Daniel Bowman (left) and Joshua Miller at BozoMag; in the background is Miller’s work Ned Flanders (2017).
Photo: Sam Frost

The Best Places in Los Angeles to Discover Up-and-Coming Artists Right Now

The city’s renegade spirit lives on in artist-run spaces that spotlight emerging talent

Kirk Nelson at La Loma Projects. Photo: Sam Frost

Ever since Edward Kienholz teamed up with Walter Hopps to open the Ferus Gallery in 1957, Los Angeles has been renowned as a renegade city full of boundary-pushing artist-run spaces. A decade after Ferus opened, the artist brothers Alonzo Davis and Dale Brockman Davis launched the Brockman Gallery, the city’s first commercial exhibition space focused on African American artists, such as David Hammons, Romare Bearden, Elizabeth Catlett, and Noah Purifoy.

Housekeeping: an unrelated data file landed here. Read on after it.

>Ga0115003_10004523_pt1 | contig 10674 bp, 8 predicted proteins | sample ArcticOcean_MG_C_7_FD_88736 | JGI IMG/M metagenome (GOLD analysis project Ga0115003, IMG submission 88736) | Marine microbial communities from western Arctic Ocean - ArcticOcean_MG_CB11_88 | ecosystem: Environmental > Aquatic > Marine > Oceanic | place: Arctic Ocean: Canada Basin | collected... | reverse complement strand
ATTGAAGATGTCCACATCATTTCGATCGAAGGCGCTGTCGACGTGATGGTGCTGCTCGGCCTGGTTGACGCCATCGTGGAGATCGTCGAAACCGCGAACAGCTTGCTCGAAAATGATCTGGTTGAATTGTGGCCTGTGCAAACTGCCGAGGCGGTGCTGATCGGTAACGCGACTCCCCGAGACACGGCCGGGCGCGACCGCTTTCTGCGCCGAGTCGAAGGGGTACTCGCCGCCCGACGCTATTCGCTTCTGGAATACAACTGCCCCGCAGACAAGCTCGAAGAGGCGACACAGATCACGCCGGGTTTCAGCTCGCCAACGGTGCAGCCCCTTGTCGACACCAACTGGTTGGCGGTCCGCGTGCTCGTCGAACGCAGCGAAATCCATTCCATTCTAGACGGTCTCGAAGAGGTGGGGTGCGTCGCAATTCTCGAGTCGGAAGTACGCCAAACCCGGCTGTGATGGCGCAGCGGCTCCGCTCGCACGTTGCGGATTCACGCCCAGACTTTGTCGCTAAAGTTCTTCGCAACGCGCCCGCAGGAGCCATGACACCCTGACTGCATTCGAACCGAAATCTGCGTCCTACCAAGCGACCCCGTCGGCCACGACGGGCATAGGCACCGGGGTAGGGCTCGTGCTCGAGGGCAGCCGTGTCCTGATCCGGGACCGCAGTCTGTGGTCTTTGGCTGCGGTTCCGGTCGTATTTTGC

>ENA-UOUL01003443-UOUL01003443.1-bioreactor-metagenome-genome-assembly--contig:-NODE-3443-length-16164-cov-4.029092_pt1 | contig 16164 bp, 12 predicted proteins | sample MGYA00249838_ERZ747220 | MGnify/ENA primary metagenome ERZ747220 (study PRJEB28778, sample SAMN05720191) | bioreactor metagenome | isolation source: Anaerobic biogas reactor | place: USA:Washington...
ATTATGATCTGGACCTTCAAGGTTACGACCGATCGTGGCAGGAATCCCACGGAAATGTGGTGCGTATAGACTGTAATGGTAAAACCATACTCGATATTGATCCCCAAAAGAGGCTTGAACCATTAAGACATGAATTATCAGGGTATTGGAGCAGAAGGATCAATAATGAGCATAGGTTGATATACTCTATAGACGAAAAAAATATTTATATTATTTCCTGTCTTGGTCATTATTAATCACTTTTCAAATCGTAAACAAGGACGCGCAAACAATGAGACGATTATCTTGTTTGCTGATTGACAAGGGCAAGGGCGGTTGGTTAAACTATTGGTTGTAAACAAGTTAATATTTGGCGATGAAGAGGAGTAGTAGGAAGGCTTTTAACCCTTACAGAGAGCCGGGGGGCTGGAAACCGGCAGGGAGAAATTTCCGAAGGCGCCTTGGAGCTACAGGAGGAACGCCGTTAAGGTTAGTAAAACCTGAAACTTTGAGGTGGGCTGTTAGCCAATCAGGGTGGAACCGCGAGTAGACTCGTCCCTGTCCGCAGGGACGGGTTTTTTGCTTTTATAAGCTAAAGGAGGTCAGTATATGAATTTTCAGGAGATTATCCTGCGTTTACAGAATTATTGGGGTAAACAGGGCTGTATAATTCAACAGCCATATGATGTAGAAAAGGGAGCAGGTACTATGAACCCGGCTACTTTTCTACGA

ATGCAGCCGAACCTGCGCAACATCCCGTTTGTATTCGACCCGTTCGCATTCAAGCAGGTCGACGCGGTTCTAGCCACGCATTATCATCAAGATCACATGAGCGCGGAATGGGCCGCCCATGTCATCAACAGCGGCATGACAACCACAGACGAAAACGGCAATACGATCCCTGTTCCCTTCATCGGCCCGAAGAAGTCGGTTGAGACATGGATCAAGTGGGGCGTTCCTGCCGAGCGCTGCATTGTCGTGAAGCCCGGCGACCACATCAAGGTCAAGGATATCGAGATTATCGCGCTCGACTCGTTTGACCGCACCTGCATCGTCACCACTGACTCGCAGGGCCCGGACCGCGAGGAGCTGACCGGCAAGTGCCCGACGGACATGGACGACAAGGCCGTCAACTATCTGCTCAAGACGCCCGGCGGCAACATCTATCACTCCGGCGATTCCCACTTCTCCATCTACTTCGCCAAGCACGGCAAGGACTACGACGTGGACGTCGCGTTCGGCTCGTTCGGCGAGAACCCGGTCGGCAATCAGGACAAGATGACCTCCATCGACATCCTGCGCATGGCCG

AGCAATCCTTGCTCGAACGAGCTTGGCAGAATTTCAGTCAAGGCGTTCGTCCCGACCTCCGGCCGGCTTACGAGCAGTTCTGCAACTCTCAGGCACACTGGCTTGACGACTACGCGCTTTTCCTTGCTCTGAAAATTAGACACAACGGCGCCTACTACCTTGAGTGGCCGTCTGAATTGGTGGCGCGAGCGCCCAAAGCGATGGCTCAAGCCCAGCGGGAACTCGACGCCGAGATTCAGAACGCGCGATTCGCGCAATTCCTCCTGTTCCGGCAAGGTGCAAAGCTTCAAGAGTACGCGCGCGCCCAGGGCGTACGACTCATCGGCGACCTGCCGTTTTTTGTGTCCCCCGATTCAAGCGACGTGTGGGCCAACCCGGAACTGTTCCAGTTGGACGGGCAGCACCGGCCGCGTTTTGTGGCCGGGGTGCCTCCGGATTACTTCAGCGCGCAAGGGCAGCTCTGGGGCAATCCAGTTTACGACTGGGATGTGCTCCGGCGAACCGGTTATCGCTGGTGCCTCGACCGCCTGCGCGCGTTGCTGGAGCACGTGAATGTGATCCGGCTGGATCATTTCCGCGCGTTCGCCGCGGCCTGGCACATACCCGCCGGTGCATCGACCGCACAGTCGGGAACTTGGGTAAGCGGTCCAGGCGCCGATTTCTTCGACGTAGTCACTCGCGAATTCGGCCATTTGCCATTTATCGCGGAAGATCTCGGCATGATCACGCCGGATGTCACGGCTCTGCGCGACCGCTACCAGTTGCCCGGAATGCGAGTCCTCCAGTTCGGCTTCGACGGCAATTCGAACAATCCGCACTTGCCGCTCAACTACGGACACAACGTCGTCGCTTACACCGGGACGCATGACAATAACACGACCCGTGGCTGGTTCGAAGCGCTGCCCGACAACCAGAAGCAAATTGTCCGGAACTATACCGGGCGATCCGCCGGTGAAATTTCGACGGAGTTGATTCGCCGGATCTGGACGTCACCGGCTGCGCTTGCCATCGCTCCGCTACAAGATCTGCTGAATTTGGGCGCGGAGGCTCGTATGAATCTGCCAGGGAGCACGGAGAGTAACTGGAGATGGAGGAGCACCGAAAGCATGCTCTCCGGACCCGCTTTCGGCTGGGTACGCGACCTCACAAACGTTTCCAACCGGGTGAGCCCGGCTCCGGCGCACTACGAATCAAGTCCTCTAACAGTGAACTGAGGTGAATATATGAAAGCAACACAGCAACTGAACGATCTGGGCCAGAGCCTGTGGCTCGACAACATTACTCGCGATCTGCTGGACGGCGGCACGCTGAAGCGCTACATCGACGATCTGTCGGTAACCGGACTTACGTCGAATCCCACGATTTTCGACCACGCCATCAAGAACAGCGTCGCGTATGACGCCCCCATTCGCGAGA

Countless other pioneering venues have come along since, including the Underground Museum, the brainchild of the late painter Noah Davis and his wife, sculptor Karon Davis. Opened in 2012, the destination has emerged as one of L.A.’s most exciting indie institutions—one that’s received support from the Museum of Contemporary Art, Los Angeles—for artists of color. “We wanted to bring people in and cook for them and have a garden,” says Davis of the UM’s sprawling West Adams exhibition center. “You’re supposed to relax and live with art.”

Jude Pauli’s untitled stoneware pieces from the “Pauli & Paules” show at La Loma Projects. Photo: Sam Frost